For example, in states like California, the person selling tobacco to a minor is cited for a misdemeanor and pays the fine, while the owner may also be cited for the same infraction.
After the third violation, there may be additional penalties imposed, including increased fines, and even suspension or revocation of your tobacco sales license. The FDA calls this a "no-tobacco-sale order" (NTSO), and it can be devastating for your business. From the FDA Guidance for Tobacco Retailers documentation:
If FDA finds that a retailer has committed “repeated violations” of the restrictions on the sale and distribution of tobacco products promulgated under section 906(d) of the FD&C Act (including restrictions codified at part 1140) at a particular retail outlet, then FDA may seek to impose an NTSO on that retailer prohibiting the sale of tobacco products at that outlet.
And this is the criteria they use:
No legitimate business is intentionally out to sell cigarettes or other tobacco products to a minor. And yet it still happens.
Why does it happen?
On the face of it, figuring out whether someone is under 18 or under 21 is easy. For example, just use the "minus 20, plus 2" method as suggested by the California Retailers and Youth Tobacco Laws training presentation:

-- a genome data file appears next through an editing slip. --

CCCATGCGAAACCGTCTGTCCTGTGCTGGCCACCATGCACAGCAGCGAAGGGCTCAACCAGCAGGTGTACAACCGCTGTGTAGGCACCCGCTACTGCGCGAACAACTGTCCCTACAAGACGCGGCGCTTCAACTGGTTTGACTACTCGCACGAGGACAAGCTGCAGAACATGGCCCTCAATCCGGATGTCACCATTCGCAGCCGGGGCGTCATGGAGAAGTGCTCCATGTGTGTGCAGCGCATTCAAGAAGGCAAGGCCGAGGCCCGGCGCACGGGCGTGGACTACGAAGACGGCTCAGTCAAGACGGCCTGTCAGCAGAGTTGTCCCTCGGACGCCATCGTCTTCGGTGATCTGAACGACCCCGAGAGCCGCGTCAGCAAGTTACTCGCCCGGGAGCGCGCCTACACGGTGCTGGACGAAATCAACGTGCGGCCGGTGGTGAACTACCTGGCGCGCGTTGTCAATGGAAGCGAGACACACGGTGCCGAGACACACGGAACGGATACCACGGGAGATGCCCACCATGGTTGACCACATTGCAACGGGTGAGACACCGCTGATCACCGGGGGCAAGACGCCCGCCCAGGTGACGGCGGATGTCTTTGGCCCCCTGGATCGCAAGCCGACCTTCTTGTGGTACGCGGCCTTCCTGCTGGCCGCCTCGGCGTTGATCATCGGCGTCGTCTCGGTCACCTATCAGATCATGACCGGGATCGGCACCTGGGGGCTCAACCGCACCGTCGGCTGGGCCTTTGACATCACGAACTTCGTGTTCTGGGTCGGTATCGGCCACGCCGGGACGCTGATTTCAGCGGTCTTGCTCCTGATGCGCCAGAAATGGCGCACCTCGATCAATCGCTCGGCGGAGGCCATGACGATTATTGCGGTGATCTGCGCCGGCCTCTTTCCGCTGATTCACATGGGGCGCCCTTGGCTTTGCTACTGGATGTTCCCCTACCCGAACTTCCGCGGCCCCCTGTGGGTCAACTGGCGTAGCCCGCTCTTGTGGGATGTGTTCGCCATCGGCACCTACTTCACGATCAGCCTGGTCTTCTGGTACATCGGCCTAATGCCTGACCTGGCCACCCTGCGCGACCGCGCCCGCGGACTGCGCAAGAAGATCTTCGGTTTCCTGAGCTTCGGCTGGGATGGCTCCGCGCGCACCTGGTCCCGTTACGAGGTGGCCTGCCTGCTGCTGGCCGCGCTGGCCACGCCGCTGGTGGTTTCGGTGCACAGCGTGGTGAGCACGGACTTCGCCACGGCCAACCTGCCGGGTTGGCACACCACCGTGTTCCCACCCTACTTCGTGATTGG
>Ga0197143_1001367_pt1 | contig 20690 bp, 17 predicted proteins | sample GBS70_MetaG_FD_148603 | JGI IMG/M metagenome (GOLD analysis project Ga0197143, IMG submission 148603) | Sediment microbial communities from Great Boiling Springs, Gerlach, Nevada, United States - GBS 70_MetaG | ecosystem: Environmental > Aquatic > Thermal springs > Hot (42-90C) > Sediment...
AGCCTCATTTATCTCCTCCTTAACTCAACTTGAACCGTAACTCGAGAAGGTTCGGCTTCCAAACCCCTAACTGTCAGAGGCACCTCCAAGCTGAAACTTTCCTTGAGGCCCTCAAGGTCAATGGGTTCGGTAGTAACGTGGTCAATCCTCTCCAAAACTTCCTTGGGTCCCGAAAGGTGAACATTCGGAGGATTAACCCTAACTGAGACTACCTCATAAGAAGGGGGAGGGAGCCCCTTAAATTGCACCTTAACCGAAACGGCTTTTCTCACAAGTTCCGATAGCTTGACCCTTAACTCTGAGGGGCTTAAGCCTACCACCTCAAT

Sure, easy enough to do sitting at your desk with ample time and no distractions. But think about the situation your employees often find themselves in.
According to a NACS study, an average convenience store transaction takes 21 seconds for the customer to complete the payment. That's 21 seconds to collect the ID, decode it, calculate the customer's age, decide on the sale/no sale, ring it up, collect the money, and provide the items to the customer.
Further, refusing a sale is actually difficult. And often times, especially with new employees, they don’t know what to say.
Minor Decliner’s Age Verification Scanner Prevents Fines for Selling Cigarettes to Minors
Our age verification scanner system is specifically designed to solve this problem. To ensure a fast, legal sale, every time. Without the hassle or risk of having your employees do mental math.